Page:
For the live theater

There are so many types of theater occurring in Los Angeles on a nightly basis that even the pickiest critic should be pleased. Traditional theater takes place in spaces such as The Geffen Playhouse, The Wallis Annenberg Center for the Performing Arts, and the Mark Taper Forum. Broadway shows rotate in and out of Pantages in Hollywood. Experimental and indie theater put on shows in several exciting venues along Santa Monica Boulevard in what’s known as Hollywood’s Theater Row or at Echo Park’s Bootleg Theater or North Hollywood’s Zombie Joe’s. More elusive, but no less enchanting, is Los Angeles’ immersive theater scene, which you’ll find scattered throughout the city in often secret locations.

For the Record: Scorsese – An American Crime Requiem at The Wallis Annenberg Center for the Performing Arts | Photo by Kevin Parry

For the food

Los Angeles is home to so much good food that even year-round residents can’t consume it all. Those looking for fine dining may try Providence, helmed by Chef Michael Cimarusti, Beverly Hills’ Spago or Santa Monica’s Mélisse. For hip spots, there’s Hot Hot Food, which specializes in numerous types of fried rice, Silver Lake Thai favorite Same Same, or Echo Park’s elegant Winsome. There’s also all of Thai Town, where people hail Jitlada as the champion of spice. Trendy outposts such as Salazar in Silver Lake (the shrimp quesadilla is amazing) or roadside carts or hidden backyard gems such as Dona Mary in Watts serve up excellent Mexican fare. New restaurants are opening up every week, meaning the scene is constantly evolving—just like your palate.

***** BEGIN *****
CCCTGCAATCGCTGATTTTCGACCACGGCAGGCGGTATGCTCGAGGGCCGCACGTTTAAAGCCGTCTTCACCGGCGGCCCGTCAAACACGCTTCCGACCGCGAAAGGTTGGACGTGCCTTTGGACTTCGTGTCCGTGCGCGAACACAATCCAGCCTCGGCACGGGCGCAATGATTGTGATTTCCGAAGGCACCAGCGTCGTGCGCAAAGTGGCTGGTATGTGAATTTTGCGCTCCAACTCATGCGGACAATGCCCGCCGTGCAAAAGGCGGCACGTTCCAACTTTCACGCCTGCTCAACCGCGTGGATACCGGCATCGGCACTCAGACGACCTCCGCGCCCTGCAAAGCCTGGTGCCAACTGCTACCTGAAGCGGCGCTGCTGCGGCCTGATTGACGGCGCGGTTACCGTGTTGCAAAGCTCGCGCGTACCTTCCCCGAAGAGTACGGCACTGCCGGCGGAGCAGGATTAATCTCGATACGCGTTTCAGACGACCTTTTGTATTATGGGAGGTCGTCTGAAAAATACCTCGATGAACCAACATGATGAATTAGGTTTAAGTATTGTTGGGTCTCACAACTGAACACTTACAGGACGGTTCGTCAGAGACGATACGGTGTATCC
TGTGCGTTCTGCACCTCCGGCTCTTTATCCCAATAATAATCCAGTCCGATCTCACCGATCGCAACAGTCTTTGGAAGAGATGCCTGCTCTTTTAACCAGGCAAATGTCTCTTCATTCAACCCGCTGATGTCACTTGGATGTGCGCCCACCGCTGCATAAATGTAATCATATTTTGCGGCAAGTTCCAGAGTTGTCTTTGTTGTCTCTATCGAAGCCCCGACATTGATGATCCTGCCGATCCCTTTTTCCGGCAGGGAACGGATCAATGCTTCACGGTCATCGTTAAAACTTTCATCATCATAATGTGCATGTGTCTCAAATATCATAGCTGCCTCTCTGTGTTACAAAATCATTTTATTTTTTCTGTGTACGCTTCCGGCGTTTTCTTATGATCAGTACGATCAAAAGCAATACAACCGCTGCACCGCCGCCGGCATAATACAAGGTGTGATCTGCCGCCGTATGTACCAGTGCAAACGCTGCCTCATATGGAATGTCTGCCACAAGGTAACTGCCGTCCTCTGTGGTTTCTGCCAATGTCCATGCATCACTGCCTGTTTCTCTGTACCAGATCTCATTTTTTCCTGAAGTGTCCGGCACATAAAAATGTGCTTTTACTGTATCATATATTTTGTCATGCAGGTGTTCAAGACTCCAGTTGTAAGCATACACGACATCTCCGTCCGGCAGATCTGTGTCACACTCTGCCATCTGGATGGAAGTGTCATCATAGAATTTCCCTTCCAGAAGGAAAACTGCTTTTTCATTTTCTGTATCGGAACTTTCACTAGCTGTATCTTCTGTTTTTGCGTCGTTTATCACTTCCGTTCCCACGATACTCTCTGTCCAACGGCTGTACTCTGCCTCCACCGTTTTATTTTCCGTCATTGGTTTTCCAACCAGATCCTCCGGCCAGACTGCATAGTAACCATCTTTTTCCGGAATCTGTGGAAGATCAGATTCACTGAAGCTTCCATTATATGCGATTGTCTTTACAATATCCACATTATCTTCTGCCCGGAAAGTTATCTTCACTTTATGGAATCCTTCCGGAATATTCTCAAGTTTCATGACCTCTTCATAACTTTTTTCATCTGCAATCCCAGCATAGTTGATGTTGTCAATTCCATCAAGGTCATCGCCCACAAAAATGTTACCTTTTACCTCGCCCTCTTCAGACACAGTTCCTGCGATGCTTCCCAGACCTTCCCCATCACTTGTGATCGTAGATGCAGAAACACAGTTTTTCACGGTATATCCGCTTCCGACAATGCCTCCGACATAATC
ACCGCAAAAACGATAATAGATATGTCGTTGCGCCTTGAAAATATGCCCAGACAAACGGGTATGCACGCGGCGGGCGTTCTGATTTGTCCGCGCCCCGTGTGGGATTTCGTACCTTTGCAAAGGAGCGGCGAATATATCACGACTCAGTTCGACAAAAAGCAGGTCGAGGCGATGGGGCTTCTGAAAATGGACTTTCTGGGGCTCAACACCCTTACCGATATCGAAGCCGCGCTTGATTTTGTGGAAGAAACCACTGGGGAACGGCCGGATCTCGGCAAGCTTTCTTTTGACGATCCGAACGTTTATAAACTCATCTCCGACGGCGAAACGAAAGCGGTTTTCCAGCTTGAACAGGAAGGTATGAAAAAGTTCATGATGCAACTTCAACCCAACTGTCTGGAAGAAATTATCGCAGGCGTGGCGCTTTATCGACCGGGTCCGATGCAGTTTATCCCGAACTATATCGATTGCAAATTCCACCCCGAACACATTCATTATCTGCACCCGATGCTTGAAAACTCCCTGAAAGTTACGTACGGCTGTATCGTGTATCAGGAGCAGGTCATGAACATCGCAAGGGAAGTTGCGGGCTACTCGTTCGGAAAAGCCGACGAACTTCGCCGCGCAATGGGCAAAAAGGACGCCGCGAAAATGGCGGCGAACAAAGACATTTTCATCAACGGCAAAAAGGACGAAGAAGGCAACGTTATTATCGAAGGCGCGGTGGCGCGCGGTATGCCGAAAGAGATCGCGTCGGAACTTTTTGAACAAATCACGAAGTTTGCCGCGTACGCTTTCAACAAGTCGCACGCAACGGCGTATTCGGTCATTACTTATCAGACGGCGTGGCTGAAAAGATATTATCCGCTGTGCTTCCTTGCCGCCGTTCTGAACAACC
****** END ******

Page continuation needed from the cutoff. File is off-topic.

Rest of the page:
Same Same | © Juliet Bennett Rylah

For the cocktails

Though moderation is key, Los Angeles is home to numerous cocktail lounges where mixologists go to great lengths to whip up the most innovative of libations. Some top-notch gin joints include downtown L.A.’s The Varnish and Faith & Flower, Koreatown’s Lock & Key, and West Hollywood’s Salt’s Cure. And if you’re not in the mood to wait for the bartender to smoke a glass, crack an egg and peel an orange, some bars are specializing in draft cocktails. Idle Hour, a bar shaped like a giant barrel in North Hollywood, and downtown’s rock ‘n’ roll-style Slipper Clutch both offer on-point cocktails straight out of the gun.